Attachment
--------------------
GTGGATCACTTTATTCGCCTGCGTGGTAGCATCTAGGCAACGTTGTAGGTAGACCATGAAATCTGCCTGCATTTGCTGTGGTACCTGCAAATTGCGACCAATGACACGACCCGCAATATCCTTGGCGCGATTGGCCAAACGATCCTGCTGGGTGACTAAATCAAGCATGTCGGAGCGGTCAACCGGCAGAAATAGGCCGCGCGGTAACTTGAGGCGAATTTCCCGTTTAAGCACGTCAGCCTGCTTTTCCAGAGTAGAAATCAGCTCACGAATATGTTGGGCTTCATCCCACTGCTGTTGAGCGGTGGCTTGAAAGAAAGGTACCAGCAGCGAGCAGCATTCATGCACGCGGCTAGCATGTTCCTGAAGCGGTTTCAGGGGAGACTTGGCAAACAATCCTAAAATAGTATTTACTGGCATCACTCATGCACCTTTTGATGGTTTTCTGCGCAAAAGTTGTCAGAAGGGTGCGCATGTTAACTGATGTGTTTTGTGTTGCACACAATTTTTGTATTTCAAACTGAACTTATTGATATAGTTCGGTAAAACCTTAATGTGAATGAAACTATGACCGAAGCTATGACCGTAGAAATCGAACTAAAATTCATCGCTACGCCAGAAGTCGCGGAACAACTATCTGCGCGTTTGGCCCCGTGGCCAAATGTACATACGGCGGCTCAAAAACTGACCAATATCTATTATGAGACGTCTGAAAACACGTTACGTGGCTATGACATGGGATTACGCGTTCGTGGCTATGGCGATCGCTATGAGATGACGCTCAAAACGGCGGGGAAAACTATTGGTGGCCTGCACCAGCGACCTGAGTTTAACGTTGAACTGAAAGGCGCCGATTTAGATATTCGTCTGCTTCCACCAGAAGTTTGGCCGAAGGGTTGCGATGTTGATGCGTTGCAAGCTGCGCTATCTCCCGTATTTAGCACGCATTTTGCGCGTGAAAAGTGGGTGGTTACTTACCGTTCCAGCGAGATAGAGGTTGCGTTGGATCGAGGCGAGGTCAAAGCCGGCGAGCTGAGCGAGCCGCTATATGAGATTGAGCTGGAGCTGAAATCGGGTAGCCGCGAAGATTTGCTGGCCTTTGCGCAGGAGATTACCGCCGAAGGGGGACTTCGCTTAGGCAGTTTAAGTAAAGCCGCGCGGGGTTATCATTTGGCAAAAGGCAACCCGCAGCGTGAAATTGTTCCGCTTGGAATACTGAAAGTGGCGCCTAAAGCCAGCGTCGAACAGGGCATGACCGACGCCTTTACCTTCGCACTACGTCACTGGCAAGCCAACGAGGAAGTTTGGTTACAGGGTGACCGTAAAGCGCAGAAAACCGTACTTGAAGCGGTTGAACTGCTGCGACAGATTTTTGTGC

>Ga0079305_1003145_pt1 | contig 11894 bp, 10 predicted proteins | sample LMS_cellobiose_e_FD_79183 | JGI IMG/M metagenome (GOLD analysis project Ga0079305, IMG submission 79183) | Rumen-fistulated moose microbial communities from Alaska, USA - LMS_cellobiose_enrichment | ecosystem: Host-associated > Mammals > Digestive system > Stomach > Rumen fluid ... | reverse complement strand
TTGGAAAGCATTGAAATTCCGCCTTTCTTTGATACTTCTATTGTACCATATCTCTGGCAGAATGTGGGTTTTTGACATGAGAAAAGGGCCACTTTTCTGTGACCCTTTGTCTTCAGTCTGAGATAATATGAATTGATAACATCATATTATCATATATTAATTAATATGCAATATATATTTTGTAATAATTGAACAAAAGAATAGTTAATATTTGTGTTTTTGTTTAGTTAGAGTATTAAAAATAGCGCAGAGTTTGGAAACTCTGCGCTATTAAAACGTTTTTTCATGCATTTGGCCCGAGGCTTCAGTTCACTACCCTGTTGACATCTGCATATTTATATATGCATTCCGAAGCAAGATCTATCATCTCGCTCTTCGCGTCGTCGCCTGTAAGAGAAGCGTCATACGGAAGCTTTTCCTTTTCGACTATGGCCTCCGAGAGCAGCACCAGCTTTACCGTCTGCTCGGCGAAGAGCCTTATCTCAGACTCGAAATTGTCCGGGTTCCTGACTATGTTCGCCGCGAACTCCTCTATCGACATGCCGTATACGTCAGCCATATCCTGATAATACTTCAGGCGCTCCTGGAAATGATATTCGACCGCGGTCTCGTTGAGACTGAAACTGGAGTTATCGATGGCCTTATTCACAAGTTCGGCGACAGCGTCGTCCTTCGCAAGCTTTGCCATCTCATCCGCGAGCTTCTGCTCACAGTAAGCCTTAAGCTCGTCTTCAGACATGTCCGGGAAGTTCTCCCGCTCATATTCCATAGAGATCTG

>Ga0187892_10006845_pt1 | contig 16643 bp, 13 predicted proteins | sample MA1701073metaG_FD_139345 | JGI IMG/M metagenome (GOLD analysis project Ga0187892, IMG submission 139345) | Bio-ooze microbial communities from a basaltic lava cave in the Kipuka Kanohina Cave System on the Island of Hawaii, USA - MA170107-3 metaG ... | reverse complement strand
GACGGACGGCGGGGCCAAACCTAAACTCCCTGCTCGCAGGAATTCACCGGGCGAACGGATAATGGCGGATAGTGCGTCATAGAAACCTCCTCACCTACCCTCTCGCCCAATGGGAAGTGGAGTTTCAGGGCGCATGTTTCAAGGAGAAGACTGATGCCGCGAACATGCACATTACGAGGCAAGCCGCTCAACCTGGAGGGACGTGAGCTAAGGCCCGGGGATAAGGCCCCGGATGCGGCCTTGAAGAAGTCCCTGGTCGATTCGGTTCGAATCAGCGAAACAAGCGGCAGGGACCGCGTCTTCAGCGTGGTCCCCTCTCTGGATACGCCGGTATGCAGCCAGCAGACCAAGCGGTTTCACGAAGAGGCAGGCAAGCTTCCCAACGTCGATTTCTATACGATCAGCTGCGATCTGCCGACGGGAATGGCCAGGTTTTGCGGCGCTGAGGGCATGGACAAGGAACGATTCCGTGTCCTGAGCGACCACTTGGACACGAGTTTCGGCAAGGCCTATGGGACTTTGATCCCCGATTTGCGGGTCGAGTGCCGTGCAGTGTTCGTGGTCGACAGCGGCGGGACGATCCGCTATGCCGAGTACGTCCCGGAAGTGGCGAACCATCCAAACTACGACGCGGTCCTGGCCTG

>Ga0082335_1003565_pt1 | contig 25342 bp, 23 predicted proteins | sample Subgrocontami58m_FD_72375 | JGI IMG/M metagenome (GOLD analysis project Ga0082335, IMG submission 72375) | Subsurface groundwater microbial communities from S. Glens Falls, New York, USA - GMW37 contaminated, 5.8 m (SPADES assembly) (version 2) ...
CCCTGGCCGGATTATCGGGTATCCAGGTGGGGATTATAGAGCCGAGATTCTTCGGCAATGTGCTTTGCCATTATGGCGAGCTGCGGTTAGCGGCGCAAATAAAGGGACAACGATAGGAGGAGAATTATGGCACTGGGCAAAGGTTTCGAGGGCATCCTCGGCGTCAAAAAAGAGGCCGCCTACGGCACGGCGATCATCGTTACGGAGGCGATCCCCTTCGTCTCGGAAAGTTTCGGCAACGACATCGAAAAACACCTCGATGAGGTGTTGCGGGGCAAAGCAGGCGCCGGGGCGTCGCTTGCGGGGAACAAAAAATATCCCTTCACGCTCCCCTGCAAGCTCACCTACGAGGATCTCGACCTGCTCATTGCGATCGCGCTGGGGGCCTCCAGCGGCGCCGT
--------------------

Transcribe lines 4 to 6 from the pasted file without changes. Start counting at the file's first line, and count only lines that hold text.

>Ga0187892_10006845_pt1 | contig 16643 bp, 13 predicted proteins | sample MA1701073metaG_FD_139345 | JGI IMG/M metagenome (GOLD analysis project Ga0187892, IMG submission 139345) | Bio-ooze microbial communities from a basaltic lava cave in the Kipuka Kanohina Cave System on the Island of Hawaii, USA - MA170107-3 metaG ... | reverse complement strand
GACGGACGGCGGGGCCAAACCTAAACTCCCTGCTCGCAGGAATTCACCGGGCGAACGGATAATGGCGGATAGTGCGTCATAGAAACCTCCTCACCTACCCTCTCGCCCAATGGGAAGTGGAGTTTCAGGGCGCATGTTTCAAGGAGAAGACTGATGCCGCGAACATGCACATTACGAGGCAAGCCGCTCAACCTGGAGGGACGTGAGCTAAGGCCCGGGGATAAGGCCCCGGATGCGGCCTTGAAGAAGTCCCTGGTCGATTCGGTTCGAATCAGCGAAACAAGCGGCAGGGACCGCGTCTTCAGCGTGGTCCCCTCTCTGGATACGCCGGTATGCAGCCAGCAGACCAAGCGGTTTCACGAAGAGGCAGGCAAGCTTCCCAACGTCGATTTCTATACGATCAGCTGCGATCTGCCGACGGGAATGGCCAGGTTTTGCGGCGCTGAGGGCATGGACAAGGAACGATTCCGTGTCCTGAGCGACCACTTGGACACGAGTTTCGGCAAGGCCTATGGGACTTTGATCCCCGATTTGCGGGTCGAGTGCCGTGCAGTGTTCGTGGTCGACAGCGGCGGGACGATCCGCTATGCCGAGTACGTCCCGGAAGTGGCGAACCATCCAAACTACGACGCGGTCCTGGCCTG

>Ga0082335_1003565_pt1 | contig 25342 bp, 23 predicted proteins | sample Subgrocontami58m_FD_72375 | JGI IMG/M metagenome (GOLD analysis project Ga0082335, IMG submission 72375) | Subsurface groundwater microbial communities from S. Glens Falls, New York, USA - GMW37 contaminated, 5.8 m (SPADES assembly) (version 2) ...